Report on Asylum Seekers Won’t Please Everyone
Wednesday, 15th August 2012 at 10:15 am
The Expert Panel’s Asylum Seekers Report emphasises it is presenting a suite of measures which would operate together: so there should not be “cherry picking” by a cynical or desperate government but it naturally contains elements which will not please everyone, says human rights advocate, Julian Burnside QC.
The Expert Panel’s report makes the fair point that it is presenting a suite of measures which would operate together: so there should not be “cherry picking” by a cynical or desperate government. As a result, it naturally contains elements which will not please everyone.
The elements can be summarised as follows:
- Humanitarian Program be increased to 20,000 places per annum
- development of a regional cooperation framework, increased regional cooperation etc
- effective whole-of-government strategy for engaging with source countries
- processing in PNG, Nauru, Malaysia, (Indonesia is conspicuously absent)
- a ‘no advantage’ principle to ensure that no benefit is gained through circumventing regular migration arrangements
- family reunion for boat people only through the family stream of the migration program
- whole-of-government strategy be developed to negotiate better outcomes on removals and returns on failed asylum seekers
- disruption strategies, increased legal action against people smugglers
- effective, lawful and safe turnback of irregular vessels; enhanced Search and Rescue operations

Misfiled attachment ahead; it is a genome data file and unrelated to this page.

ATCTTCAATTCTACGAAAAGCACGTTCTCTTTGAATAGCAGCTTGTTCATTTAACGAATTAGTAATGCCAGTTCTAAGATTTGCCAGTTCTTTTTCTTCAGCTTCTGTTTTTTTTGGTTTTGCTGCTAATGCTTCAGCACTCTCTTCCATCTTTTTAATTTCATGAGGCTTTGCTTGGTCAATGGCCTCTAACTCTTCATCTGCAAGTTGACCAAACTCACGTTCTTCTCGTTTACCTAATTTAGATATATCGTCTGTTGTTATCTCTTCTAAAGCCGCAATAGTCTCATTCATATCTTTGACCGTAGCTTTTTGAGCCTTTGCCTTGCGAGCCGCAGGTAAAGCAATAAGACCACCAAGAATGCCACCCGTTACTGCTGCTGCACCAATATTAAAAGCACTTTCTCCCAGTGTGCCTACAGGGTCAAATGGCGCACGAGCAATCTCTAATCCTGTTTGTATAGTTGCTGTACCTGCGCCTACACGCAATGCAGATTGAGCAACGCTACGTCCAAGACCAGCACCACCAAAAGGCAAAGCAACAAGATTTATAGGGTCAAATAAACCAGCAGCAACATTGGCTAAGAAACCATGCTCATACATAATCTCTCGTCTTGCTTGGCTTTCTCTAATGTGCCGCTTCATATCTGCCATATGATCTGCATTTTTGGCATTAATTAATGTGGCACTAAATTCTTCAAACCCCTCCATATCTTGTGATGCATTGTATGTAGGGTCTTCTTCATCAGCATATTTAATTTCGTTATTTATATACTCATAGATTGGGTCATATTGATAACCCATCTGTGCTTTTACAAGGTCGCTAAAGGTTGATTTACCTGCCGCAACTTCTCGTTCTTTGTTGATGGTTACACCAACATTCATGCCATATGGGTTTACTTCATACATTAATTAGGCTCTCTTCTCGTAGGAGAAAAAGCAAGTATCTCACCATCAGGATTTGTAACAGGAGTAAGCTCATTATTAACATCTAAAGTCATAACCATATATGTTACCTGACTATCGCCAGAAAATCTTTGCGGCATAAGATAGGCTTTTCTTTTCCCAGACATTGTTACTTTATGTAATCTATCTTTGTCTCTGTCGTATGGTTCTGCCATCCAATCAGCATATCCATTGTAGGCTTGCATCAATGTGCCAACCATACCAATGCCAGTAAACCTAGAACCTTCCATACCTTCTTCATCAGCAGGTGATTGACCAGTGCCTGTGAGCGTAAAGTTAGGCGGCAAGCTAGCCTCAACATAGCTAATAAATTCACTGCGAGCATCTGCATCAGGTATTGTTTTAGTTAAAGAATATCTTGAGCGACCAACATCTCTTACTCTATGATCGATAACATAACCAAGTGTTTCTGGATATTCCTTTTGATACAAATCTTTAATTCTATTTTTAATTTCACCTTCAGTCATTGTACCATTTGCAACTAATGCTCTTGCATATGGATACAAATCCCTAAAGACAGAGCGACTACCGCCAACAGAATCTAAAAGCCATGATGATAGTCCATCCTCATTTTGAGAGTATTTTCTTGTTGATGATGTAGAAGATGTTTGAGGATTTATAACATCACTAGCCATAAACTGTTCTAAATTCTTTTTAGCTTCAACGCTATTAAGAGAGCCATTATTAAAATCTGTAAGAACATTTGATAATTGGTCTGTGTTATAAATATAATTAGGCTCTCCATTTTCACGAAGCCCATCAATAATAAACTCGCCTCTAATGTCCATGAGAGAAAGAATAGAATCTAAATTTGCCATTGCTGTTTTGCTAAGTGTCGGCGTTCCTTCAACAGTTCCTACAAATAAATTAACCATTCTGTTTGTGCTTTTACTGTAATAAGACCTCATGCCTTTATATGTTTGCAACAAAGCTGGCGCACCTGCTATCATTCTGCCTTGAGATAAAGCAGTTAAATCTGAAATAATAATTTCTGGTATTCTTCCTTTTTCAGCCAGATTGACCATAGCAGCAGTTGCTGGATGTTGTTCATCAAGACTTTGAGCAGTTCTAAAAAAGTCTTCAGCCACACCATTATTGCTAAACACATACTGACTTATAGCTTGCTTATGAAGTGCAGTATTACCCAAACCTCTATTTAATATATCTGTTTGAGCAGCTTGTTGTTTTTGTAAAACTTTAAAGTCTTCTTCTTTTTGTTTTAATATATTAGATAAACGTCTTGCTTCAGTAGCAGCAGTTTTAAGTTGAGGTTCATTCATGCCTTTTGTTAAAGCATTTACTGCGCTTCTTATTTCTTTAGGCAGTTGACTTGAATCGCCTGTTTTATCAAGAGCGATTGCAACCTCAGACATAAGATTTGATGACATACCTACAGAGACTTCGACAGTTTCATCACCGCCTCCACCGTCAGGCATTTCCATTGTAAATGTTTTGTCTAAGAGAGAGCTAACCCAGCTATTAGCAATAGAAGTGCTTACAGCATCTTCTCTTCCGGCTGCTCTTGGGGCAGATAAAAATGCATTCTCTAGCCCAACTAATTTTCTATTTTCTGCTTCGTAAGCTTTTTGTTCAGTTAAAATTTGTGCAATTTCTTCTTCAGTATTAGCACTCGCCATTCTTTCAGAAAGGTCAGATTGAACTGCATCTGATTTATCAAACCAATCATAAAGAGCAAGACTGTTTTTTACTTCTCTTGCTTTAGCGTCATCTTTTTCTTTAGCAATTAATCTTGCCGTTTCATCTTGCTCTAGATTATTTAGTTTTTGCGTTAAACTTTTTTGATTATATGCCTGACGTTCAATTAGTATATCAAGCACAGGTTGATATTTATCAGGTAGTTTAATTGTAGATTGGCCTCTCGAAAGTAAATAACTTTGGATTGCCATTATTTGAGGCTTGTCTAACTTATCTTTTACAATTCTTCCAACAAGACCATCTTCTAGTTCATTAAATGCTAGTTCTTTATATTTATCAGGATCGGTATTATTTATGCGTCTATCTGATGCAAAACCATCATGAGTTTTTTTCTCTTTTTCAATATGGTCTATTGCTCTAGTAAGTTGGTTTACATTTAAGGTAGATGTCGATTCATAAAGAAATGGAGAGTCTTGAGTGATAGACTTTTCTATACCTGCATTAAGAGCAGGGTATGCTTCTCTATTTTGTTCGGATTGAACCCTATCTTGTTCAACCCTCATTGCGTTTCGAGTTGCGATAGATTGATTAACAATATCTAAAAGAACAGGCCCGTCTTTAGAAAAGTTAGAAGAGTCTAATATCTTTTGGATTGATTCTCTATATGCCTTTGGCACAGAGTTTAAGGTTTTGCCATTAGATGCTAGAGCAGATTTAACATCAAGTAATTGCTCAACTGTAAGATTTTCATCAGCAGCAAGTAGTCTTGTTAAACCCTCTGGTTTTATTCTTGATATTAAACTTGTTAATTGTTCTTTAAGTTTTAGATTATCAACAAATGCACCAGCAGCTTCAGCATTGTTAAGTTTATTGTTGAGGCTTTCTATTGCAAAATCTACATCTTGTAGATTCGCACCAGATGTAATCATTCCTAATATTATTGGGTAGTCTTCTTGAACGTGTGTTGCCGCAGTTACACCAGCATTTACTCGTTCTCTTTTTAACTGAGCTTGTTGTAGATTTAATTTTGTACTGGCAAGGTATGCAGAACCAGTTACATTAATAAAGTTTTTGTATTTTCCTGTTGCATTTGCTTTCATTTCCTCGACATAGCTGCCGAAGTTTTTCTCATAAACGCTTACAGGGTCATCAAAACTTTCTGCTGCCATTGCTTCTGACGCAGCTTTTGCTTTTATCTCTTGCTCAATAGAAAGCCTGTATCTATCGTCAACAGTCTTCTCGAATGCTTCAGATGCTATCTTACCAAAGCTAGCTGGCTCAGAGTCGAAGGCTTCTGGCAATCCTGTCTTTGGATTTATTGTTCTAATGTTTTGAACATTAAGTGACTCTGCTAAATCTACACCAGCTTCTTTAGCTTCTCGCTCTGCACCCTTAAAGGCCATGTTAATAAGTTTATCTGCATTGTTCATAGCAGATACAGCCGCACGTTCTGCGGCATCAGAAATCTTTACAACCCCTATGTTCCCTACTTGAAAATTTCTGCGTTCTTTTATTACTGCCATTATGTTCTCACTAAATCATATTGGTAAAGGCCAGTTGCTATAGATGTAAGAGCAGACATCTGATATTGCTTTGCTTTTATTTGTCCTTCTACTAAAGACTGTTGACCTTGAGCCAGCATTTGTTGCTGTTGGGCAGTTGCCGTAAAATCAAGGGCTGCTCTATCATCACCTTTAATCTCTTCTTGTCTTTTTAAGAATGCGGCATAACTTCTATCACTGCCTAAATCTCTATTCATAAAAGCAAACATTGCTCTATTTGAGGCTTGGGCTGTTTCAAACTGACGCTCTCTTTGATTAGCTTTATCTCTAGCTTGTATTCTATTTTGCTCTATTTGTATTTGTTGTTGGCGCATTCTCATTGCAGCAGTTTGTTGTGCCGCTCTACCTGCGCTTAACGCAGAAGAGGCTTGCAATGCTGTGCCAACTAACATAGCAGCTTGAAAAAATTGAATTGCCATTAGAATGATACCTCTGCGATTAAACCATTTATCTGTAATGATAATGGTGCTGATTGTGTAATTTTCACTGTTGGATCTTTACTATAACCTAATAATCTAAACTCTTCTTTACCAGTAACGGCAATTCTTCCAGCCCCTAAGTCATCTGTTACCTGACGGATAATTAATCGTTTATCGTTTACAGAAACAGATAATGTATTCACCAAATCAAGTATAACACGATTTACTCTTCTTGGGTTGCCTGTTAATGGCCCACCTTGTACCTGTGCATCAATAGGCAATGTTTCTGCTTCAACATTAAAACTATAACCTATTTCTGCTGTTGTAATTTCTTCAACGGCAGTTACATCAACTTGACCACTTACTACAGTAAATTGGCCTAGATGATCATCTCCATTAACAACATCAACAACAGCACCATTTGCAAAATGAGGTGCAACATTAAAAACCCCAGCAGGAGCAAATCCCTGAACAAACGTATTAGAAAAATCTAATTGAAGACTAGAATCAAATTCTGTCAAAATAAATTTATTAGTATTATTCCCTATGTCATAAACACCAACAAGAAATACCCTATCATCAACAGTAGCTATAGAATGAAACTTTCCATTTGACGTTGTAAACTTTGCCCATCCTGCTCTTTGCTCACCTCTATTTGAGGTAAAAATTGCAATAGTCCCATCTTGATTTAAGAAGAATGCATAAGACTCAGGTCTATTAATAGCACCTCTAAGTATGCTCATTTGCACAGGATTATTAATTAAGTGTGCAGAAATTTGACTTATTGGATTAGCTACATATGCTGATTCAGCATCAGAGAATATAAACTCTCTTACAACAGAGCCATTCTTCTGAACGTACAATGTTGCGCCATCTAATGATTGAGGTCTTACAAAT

- thorough review of refugee status determination process and outcomes
- linkage between the onshore and offshore components of the Humanitarian Program be reviewed within two years
The question is, how satisfactory is the whole package? I guess it depends on what you are trying to achieve.
The first thing to note is that it will not save lives at sea unless it makes coming to Australia look less attractive than facing down the Taliban: you aren’t at risk of drowning until you get into a boat. You don’t get taken to Nauru, Malaysia etc until after you get into a boat. So the Panel have interpreted the Terms of Reference as meaning “how do we discourage refugees from trying to come to Australia?”
Given that the Terms of Reference have been interpreted that way, it is not surprising that the substantive elements of the recommendations have a lot in common with the Pacific Solution – offshore processing, turn boats back, limited family reunion, disruption strategies. the Pacific Solution was explicitly designed as a means of deterring people from seeking our help: it was designed to “send a message” and it was not a friendly message.
The report strives to give something to everyone. The Coalition gets Nauru; the government gets Malaysia (sort of); refugee activists get an increased refugee intake.
But the key to refugee movements is resettlement: that’s what it is all about. The report does not say much about resettlement, except that coming by boat won’t give you an advantage. It’s part of the balanced set of ‘incentives’ and ‘disincentives’.
What are the dynamics of all this? Sending people to Nauru or PNG and resettling them at the time when they would otherwise have been resettled is obviously intended as a deterrent (or ‘disincentive’ as the report calls it). Same for turning boats back. The point is to make coming to Australia less attractive.